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I'm not Chancellor, so I don't have 2,056 cards to sign. What do I do now?

Also in George Osborne’s Notebook: why I’ve made up with Brexit foes; my bar-room chat with Ivanka Trump

10 December 2016

9:00 AM

10 December 2016

9:00 AM

One thing I won’t miss about No. 11 Downing Street are the Christmas cards: 2,056 Christmas cards to be exact. That was the number I had to sign every year. The recipients included 87 FTSE chief executives, 209 foreign dignitaries, six EU commissioners and one shadow chancellor. They all added up, and it involved several days of signing, and sore wrists. Every chancellor, prime minister and opposition leader I’ve known does the same. Judging by the thousands of cards I would receive, many must go unread. So I propose to my successors a Christmas truce. Only send cards to people you actually know. Give the money you save to a good charity and use your time more productively to, for example, run the country.

Speaking of truces, I’ve decided that there’s no point bearing grudges about the referendum campaign and its aftermath. Life is too short for lifelong feuds. So I’ve made up with the friends of mine who were on the Brexit side of the argument. I also agreed to present The Spectator’s Parliamentary Awards to the year’s political victors. Readers, I don’t know where they get the money from, but this magazine knows how to put on a good party. However, I couldn’t help noticing that the actual awards that I handed out were a little diminished. When I won Politician of the Year some time ago, I was presented with a fine engraved glass fruit bowl with a silver edge. All Theresa May received from me was a certificate. Like Marmite and Toblerone, is this another hidden cost of Brexit?

An unexpected silver lining to leaving government is that I have a much nicer parliamentary office. The Chancellor’s traditional room in the House of Commons is rather dank and gloomy, with peeling ceiling plaster. Despite repeated efforts by pest control, it is overrun with moths. As a backbencher, my new office is, by contrast, a large, bright room overlooking the Thames and the London Eye. The office used to belong to David Davis, who was — rather reluctantly, I understand — forced to vacate it on entering government. So far I have resisted the jovial advice from various fellow MPs to have my new room swept to make sure it is free of bugs of a different kind.

My office sits on a corner of Portcullis House, which some have taken to calling the Naughty Corner. I presume this is because my friend Michael Gove has moved in two doors away, although my immediate neighbour Mark Field joined the club when his assistant inadvertently revealed the government’s secret plans for Brexit. My other neighbour is Sir Simon Burns MP. Simon is universally liked in the Conservative party and utterly detested by Speaker Bercow — two facts that are not unconnected. Simon is, in fact, a Democratic Congressman pretending to be a British MP. His office walls are decorated solely with the campaign posters of Bobby Kennedy, Jimmy Carter and Hillary Clinton. I had a £50 bet with him in the summer that Hillary would lose to Trump. I saw too many similarities with the Brexit campaign. A week after the election, a doleful and depressed Simon handed me an envelope. Inside were my winnings, and a card. It read: ‘You won; the world lost.’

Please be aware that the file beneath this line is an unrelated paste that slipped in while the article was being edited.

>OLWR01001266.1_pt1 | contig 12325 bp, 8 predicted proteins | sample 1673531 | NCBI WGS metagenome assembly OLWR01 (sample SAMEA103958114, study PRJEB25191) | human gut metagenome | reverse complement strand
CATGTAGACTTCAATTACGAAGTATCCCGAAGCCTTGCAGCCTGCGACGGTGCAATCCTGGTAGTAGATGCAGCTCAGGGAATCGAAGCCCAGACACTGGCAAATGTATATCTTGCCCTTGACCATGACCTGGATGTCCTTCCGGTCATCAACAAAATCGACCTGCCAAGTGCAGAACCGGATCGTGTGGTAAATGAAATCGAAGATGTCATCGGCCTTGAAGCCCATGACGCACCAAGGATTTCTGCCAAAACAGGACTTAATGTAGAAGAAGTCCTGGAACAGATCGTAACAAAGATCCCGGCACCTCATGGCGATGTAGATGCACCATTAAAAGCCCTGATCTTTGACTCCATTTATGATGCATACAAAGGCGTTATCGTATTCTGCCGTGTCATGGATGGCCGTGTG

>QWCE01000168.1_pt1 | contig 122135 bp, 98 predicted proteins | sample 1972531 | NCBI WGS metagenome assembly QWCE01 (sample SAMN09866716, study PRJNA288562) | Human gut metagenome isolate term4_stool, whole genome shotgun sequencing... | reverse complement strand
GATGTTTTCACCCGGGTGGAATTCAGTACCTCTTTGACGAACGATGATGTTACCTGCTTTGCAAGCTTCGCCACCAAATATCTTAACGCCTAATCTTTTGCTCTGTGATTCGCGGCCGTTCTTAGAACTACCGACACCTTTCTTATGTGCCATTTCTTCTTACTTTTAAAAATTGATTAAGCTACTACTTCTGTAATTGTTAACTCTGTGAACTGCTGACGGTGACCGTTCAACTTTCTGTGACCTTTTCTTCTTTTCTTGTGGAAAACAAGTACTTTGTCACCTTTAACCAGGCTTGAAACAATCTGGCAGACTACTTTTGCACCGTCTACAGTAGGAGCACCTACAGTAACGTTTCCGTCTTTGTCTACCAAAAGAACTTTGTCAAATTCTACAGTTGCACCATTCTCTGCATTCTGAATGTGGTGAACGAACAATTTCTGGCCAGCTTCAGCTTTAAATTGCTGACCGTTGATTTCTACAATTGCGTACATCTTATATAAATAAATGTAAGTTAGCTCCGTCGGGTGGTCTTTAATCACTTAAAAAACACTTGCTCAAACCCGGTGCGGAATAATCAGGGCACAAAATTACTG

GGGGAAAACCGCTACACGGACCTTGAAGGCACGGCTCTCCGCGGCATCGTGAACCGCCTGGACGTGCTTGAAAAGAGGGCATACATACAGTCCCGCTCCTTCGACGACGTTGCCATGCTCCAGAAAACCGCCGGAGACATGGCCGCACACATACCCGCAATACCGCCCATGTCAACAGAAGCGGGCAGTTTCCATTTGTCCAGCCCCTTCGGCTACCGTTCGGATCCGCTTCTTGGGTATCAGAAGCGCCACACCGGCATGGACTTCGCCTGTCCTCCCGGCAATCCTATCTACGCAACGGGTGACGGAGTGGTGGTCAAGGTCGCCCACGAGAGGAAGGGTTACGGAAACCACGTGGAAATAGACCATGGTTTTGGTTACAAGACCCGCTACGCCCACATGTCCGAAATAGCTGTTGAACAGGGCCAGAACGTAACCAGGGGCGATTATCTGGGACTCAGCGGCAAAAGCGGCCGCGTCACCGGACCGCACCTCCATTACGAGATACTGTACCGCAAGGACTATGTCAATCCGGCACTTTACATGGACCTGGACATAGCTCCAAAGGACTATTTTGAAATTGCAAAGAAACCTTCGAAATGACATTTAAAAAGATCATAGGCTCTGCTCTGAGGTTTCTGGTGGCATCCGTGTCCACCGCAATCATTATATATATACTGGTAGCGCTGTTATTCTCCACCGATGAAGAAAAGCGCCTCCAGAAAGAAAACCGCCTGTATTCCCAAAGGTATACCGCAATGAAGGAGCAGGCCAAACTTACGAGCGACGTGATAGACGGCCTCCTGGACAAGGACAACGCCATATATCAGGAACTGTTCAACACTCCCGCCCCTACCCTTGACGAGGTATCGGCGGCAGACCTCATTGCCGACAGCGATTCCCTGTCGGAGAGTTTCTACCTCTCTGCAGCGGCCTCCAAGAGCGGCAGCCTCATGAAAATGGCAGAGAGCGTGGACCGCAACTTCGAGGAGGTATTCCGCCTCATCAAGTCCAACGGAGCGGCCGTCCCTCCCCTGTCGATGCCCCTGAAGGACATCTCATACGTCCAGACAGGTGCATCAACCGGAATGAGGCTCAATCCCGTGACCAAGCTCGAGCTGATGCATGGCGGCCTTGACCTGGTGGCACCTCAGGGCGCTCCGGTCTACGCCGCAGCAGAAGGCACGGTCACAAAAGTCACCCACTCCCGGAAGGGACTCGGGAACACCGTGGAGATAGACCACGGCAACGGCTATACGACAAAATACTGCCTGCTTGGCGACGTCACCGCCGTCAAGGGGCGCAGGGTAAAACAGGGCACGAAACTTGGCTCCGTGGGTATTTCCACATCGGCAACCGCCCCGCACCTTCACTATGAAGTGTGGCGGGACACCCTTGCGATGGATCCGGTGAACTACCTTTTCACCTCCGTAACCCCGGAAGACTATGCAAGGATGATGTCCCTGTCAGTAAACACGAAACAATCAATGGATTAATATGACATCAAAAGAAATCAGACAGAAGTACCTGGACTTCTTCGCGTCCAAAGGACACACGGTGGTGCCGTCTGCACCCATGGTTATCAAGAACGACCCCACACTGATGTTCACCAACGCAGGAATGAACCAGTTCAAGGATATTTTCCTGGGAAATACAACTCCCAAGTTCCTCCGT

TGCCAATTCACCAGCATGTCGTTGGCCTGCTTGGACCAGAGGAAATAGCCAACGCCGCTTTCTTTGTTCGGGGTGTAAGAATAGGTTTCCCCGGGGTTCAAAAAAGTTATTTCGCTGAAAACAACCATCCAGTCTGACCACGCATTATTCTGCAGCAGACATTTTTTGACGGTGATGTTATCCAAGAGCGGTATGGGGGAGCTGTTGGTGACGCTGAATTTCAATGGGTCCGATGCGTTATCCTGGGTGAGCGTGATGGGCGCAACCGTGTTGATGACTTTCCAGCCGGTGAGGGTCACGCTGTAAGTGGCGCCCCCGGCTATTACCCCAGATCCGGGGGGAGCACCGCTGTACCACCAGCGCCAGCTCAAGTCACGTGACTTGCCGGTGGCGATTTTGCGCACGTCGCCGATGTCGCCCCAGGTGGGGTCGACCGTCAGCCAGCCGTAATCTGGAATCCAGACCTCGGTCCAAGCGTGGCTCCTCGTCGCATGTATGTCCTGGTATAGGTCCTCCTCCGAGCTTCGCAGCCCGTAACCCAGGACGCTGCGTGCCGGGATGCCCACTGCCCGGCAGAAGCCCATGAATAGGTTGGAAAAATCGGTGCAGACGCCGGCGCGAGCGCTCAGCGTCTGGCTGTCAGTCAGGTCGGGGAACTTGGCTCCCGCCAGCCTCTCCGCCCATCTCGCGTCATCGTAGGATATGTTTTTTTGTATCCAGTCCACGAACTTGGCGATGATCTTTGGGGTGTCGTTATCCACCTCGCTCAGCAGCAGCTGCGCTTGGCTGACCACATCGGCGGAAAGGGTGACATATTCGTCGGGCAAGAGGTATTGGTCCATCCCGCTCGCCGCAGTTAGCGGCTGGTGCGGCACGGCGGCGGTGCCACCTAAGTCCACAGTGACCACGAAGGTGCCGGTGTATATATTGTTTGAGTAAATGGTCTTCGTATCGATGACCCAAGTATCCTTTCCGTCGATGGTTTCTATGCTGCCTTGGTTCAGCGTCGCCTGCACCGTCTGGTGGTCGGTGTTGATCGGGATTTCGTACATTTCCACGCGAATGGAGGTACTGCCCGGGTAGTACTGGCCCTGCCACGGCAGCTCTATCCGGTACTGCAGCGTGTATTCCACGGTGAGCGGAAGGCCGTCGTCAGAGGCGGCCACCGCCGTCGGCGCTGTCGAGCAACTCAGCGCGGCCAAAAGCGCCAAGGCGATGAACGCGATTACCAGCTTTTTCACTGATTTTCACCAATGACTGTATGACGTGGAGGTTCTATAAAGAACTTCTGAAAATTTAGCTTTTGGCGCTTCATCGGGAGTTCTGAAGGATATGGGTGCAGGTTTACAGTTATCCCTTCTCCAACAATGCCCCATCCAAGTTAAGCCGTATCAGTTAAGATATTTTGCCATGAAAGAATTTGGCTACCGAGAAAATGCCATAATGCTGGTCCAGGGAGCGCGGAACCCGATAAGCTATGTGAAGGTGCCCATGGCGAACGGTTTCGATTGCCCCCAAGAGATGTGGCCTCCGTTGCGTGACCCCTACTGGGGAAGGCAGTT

I’ve never met Donald Trump, but I have come across his daughter Ivanka and son-in-law Jared. I met them this summer at a media conference in Aspen organised by the great US network anchor and renaissance man Charlie Rose. It’s fair to say the event was not stuffed with Trump supporters, and there were a few crass barbs aimed at Ivanka. But she and her husband handled it all with great dignity. On the first night, I was heading up to my hotel room when I saw the two of them having a drink at the bar alone, and they asked me to join them. They were a serious, intelligent and modest couple. The first TV debate was just days away and I asked them what Donald was doing to prepare for it. They told me he was doing nothing. He had dismissed all attempts of theirs to coach or advise him, because her father thought that the public would see he was scripted and his appeal was precisely that he wasn’t. I realised then that the political rules I grew up with were being rewritten. In 2017, Britain, and the rest of the world, will have to get used to the unscripted President.

It is also the year when I am planning to write my first book. I didn’t want to write a political memoir — I’m not a huge fan of them because, by their very nature, they are backward-looking and can tip into self-justification. Too many of them are just boring. I’m not that interested in what I said to Nick Clegg or Boris Johnson in 2013, and I don’t see why anyone else should be. So I’ve decided on the more unpredictable course of writing a book about the present and the future. It’s to be called The Age of Unreason, and it will be my attempt to understand why populist nationalism is on the rise in our western democracies — and how those of us who believe in free markets and open societies can respond. When I arrived in the House of Commons 15 years ago, I was advised by older members never to ask a question in Parliament that you didn’t already know the answer to. Fifteen years later, unburdened by office, I have finally thrown caution to the wind.

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